Adam Wilbert

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CartoGaia.com
Lynda.com author of "ArcGIS Essential Training"


#4
SaultDon

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I started a mock up using their specs for image dimensions of 1920 x 1080. I noticed that when I changed units from inches to pixels Illustrator automatically changed the document preset to HDTV 1080 (convenient, though I don't really know what else that changes). I also noticed that although I set my Illy map to 1920 x 1080, it exported to jpeg and tif as 8000 x 4500 pixels. Same aspect ratio I think, but much larger image. I guess this is a function of my setting the image resolution to 300 dpi, but I don't exactly understand the conversion factor here.


A very brief explanation of DPI (as I understand it...)


DPI = Printed dimensions
PPI = Digital dimensions
At least that is what is intended, but may not always be so obvious depending on the software you are using! Caveat emptor.

These two terms are often crossed over and presented as the same thing... You may need to look at how illy is presenting you with these options... Sometimes you put in a number for DPI but it is actually for PPI or vic-vers.

Is there a toggle for 'resample' image where you change the DPI?

Pixels/Dots per inch:

A 1920px by 1080px image @ 72dpi will output to "26.66666...x15in". This may be what illy defaulted too when you input your initial dimensions for width and height.

(px / dpi = in)
(1080 / 72 = 15)
(1920 / 72 = 26.6666...)
Increasing that DPI to 300 from 72 is about a 4.17x increase...
Therefore, 1920 x 4.1666.... = 7999.9998 (or 8000 px) and 1080 x 4499.9999 (or 4500 px)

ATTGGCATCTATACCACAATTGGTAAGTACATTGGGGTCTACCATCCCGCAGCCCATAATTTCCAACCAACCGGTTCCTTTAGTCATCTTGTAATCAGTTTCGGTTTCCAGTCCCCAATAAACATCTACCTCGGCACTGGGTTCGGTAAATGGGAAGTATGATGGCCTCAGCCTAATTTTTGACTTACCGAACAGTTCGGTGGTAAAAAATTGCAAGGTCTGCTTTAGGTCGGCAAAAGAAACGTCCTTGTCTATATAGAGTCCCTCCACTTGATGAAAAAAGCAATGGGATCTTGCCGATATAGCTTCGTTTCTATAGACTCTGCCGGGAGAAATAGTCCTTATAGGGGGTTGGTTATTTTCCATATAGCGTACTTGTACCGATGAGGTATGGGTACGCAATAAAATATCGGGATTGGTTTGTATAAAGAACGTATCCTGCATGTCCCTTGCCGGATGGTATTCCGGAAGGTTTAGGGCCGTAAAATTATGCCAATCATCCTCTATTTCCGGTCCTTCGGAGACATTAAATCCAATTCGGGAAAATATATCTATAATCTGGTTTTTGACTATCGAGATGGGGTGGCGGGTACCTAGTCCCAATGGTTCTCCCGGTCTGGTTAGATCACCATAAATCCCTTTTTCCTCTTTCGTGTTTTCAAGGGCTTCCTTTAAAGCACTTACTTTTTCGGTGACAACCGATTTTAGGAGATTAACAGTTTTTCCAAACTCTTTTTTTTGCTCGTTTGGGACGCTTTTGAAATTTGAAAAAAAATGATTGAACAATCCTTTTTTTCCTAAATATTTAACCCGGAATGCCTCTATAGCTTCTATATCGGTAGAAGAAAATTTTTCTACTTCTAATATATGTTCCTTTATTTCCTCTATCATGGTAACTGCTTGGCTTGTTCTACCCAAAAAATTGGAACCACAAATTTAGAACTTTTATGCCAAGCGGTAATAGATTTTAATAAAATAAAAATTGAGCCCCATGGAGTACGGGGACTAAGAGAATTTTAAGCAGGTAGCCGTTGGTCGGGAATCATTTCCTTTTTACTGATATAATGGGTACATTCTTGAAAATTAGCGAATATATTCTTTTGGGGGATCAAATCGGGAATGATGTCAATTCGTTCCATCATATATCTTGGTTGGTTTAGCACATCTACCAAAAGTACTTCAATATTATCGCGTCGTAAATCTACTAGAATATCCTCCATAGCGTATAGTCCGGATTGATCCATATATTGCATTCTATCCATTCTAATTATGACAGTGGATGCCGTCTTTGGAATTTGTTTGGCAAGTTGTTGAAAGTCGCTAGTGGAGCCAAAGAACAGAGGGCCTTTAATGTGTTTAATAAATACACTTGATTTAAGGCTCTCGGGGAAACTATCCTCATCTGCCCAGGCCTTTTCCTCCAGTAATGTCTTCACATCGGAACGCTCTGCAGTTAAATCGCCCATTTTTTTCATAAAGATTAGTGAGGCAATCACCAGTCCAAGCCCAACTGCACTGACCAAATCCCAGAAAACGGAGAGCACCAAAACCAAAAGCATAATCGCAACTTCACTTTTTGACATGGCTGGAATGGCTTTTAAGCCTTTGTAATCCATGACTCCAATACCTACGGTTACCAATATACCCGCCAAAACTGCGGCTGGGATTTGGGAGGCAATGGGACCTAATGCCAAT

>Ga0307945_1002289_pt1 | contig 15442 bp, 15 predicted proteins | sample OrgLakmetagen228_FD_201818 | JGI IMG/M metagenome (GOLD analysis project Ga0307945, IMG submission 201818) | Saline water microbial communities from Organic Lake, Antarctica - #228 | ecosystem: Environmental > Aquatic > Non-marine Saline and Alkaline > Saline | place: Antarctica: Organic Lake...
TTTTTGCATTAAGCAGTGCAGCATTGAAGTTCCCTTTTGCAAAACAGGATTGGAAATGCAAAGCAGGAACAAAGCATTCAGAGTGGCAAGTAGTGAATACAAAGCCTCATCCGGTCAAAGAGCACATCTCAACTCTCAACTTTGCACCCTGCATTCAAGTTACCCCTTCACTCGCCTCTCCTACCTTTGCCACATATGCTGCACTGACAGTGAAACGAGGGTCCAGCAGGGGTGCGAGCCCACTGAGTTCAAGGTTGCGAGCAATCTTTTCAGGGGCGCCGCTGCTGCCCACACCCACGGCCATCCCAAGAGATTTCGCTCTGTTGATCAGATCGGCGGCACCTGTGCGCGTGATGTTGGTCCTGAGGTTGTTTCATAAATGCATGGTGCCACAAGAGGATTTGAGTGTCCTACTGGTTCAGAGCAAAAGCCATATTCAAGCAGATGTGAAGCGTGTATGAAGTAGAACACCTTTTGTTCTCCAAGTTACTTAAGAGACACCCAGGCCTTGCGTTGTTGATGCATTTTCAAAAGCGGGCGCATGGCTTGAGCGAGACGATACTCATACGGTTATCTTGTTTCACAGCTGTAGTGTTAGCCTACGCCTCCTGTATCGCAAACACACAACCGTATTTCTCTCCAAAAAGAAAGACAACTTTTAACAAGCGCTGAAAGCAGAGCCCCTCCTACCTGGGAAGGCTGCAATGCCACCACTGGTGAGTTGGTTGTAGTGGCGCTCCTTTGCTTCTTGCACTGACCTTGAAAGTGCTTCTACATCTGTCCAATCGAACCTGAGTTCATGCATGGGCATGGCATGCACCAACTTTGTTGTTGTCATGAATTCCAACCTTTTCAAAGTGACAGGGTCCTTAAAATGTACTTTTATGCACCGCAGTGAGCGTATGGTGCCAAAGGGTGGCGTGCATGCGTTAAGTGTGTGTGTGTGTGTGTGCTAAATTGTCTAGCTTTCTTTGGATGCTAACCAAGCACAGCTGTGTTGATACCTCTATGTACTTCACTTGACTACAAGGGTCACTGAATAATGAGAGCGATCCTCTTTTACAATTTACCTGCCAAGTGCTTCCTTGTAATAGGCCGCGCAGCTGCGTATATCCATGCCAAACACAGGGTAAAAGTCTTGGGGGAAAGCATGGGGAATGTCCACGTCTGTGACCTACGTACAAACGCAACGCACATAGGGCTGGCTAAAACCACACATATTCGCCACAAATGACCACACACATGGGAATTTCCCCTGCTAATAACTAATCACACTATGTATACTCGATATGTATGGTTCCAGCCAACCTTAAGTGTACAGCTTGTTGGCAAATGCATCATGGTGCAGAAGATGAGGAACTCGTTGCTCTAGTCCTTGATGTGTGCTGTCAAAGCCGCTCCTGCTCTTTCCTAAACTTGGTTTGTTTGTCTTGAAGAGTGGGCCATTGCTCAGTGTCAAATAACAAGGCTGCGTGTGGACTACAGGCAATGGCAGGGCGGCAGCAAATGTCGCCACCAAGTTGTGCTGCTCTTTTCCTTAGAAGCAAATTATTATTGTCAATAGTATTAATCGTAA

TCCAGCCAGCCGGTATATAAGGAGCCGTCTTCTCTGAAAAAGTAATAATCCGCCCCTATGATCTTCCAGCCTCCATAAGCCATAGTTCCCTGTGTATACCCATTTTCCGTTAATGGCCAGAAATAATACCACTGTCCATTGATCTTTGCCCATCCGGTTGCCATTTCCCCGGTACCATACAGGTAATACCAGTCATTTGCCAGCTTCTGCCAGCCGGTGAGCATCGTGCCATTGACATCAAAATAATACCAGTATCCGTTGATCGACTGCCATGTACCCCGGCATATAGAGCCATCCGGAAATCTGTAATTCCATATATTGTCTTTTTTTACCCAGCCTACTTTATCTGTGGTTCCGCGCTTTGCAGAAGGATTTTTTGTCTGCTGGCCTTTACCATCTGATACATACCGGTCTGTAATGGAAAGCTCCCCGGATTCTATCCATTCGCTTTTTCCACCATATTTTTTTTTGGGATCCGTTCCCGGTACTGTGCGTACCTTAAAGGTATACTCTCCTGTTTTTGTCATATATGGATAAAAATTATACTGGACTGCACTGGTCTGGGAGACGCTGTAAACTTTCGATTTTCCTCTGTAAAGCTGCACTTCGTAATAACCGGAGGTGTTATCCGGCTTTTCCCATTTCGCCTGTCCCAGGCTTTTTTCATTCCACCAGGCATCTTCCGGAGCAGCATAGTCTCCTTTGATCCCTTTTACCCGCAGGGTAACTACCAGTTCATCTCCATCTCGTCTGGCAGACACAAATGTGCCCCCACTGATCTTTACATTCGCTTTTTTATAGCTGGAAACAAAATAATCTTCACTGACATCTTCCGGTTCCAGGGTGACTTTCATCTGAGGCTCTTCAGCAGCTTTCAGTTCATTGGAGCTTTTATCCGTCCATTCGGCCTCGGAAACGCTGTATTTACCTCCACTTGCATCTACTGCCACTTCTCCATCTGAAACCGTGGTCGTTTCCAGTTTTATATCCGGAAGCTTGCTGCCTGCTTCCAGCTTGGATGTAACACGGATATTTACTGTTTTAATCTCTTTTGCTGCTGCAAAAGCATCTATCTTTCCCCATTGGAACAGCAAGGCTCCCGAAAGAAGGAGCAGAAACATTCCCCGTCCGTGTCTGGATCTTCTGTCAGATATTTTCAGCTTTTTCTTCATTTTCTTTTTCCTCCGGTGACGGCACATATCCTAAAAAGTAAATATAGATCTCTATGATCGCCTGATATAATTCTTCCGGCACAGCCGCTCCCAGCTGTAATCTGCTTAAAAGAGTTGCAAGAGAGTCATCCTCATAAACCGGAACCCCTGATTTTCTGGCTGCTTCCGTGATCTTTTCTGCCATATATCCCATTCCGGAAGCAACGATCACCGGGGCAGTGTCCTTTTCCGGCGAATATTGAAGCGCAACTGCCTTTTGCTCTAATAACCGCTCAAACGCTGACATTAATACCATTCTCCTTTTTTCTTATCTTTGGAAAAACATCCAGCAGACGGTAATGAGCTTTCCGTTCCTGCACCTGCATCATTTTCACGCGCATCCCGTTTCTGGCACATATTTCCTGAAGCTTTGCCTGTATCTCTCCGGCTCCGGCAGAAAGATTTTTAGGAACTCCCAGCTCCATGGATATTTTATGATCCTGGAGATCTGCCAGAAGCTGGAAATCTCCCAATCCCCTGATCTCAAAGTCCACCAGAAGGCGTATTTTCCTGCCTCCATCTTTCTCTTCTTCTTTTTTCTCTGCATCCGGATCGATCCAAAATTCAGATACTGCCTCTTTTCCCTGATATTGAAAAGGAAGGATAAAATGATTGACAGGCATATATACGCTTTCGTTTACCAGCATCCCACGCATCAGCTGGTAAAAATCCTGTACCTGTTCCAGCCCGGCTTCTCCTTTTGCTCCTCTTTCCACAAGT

#5
David Medeiros

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I've created maps for TV programs a number of times over the years, and my experience has always been the same. No matter how much I try to advise the client (who usually has her/his own video producer) relative to scale, legibility, resolution, etc., they still end up thinking that a map is the same as a photograph, and can be treated the same (zoom in/out, etc.).

(Just take a moment or two and let that sink in.)

OK, recovered? That's been my consistent experience. A couple of times I've viewed the end result, and....well, never mind. :blink:

Charles Syrett
Map Graphics
http://www.mapgraphics.com


Judging from the sample video they gave me this is essentially what they will be doing, simple zoom in and out. I think understand that the resolution at full zoom needs to be high I'm just not sure if they have a way of working with a single very hi res image or use multiple resolutions that fade into each other. I'll be determining that as we communicate but their being in Australia and my being In California makes timely communication awkward.

GIS Reference and Instruction Specialist, Stanford Geospatial Center.

 

www.mapbliss.com

 


#6
David Medeiros

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Adam and Don,

Thanks, it was the divide by 72 before the 300 dpi multiplier that was confusing me. But that makes sense now.

I think in a way that accident showed me that I will indeed need an image much larger than screen size since at 8000 x 4500 pixels the tight zoom level is just right, just before you can begin to see pixelation. In fact it may a little too large.

They will, as far as I can tell, not be doing anything other zooming in from full continent to regional areas highlighting the specific location of interest as it zooms in. There are no other details on these maps other than shaded relief, hypsometric tints and state boundaries. So not a lot of detail to worry about rescaling. I think they label on their end.

GIS Reference and Instruction Specialist, Stanford Geospatial Center.

 

www.mapbliss.com